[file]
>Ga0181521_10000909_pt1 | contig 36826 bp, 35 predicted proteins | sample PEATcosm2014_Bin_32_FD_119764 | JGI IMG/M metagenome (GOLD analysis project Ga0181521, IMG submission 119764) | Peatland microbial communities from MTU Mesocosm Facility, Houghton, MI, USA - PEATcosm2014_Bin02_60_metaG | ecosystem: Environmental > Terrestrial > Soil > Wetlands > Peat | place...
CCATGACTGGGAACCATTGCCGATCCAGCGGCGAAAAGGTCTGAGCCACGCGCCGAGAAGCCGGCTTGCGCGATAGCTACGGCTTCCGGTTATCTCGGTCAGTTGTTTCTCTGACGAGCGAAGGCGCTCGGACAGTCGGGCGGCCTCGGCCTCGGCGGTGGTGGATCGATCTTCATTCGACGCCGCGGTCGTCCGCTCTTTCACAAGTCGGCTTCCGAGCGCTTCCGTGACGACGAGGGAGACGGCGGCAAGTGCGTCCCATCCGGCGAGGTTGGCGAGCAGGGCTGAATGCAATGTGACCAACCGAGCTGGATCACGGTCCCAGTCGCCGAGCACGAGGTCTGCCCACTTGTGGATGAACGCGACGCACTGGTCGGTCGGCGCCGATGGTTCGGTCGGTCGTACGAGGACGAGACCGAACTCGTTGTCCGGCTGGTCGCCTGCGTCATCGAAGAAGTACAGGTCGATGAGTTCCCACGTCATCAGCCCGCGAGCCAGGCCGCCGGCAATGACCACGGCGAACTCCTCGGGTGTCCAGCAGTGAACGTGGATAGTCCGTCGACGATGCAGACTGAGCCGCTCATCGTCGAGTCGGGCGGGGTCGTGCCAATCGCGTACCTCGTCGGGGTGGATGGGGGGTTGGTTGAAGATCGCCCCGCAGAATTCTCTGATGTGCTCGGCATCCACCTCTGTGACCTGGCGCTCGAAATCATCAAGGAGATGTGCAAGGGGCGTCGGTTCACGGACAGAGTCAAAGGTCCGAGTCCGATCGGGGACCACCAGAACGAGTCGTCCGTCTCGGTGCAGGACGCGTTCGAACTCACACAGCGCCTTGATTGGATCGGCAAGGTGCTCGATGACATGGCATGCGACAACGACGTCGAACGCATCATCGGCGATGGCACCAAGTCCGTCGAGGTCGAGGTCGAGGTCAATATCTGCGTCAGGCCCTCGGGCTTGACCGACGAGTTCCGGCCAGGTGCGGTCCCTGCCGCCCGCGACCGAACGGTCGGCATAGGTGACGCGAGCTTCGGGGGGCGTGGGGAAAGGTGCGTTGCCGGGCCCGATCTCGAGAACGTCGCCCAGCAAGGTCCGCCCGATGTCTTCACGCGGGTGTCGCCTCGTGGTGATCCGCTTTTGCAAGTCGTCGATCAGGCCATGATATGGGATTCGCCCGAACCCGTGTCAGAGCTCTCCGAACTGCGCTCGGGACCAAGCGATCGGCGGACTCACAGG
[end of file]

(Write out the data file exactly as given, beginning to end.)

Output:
>Ga0181521_10000909_pt1 | contig 36826 bp, 35 predicted proteins | sample PEATcosm2014_Bin_32_FD_119764 | JGI IMG/M metagenome (GOLD analysis project Ga0181521, IMG submission 119764) | Peatland microbial communities from MTU Mesocosm Facility, Houghton, MI, USA - PEATcosm2014_Bin02_60_metaG | ecosystem: Environmental > Terrestrial > Soil > Wetlands > Peat | place...
CCATGACTGGGAACCATTGCCGATCCAGCGGCGAAAAGGTCTGAGCCACGCGCCGAGAAGCCGGCTTGCGCGATAGCTACGGCTTCCGGTTATCTCGGTCAGTTGTTTCTCTGACGAGCGAAGGCGCTCGGACAGTCGGGCGGCCTCGGCCTCGGCGGTGGTGGATCGATCTTCATTCGACGCCGCGGTCGTCCGCTCTTTCACAAGTCGGCTTCCGAGCGCTTCCGTGACGACGAGGGAGACGGCGGCAAGTGCGTCCCATCCGGCGAGGTTGGCGAGCAGGGCTGAATGCAATGTGACCAACCGAGCTGGATCACGGTCCCAGTCGCCGAGCACGAGGTCTGCCCACTTGTGGATGAACGCGACGCACTGGTCGGTCGGCGCCGATGGTTCGGTCGGTCGTACGAGGACGAGACCGAACTCGTTGTCCGGCTGGTCGCCTGCGTCATCGAAGAAGTACAGGTCGATGAGTTCCCACGTCATCAGCCCGCGAGCCAGGCCGCCGGCAATGACCACGGCGAACTCCTCGGGTGTCCAGCAGTGAACGTGGATAGTCCGTCGACGATGCAGACTGAGCCGCTCATCGTCGAGTCGGGCGGGGTCGTGCCAATCGCGTACCTCGTCGGGGTGGATGGGGGGTTGGTTGAAGATCGCCCCGCAGAATTCTCTGATGTGCTCGGCATCCACCTCTGTGACCTGGCGCTCGAAATCATCAAGGAGATGTGCAAGGGGCGTCGGTTCACGGACAGAGTCAAAGGTCCGAGTCCGATCGGGGACCACCAGAACGAGTCGTCCGTCTCGGTGCAGGACGCGTTCGAACTCACACAGCGCCTTGATTGGATCGGCAAGGTGCTCGATGACATGGCATGCGACAACGACGTCGAACGCATCATCGGCGATGGCACCAAGTCCGTCGAGGTCGAGGTCGAGGTCAATATCTGCGTCAGGCCCTCGGGCTTGACCGACGAGTTCCGGCCAGGTGCGGTCCCTGCCGCCCGCGACCGAACGGTCGGCATAGGTGACGCGAGCTTCGGGGGGCGTGGGGAAAGGTGCGTTGCCGGGCCCGATCTCGAGAACGTCGCCCAGCAAGGTCCGCCCGATGTCTTCACGCGGGTGTCGCCTCGTGGTGATCCGCTTTTGCAAGTCGTCGATCAGGCCATGATATGGGATTCGCCCGAACCCGTGTCAGAGCTCTCCGAACTGCGCTCGGGACCAAGCGATCGGCGGACTCACAGG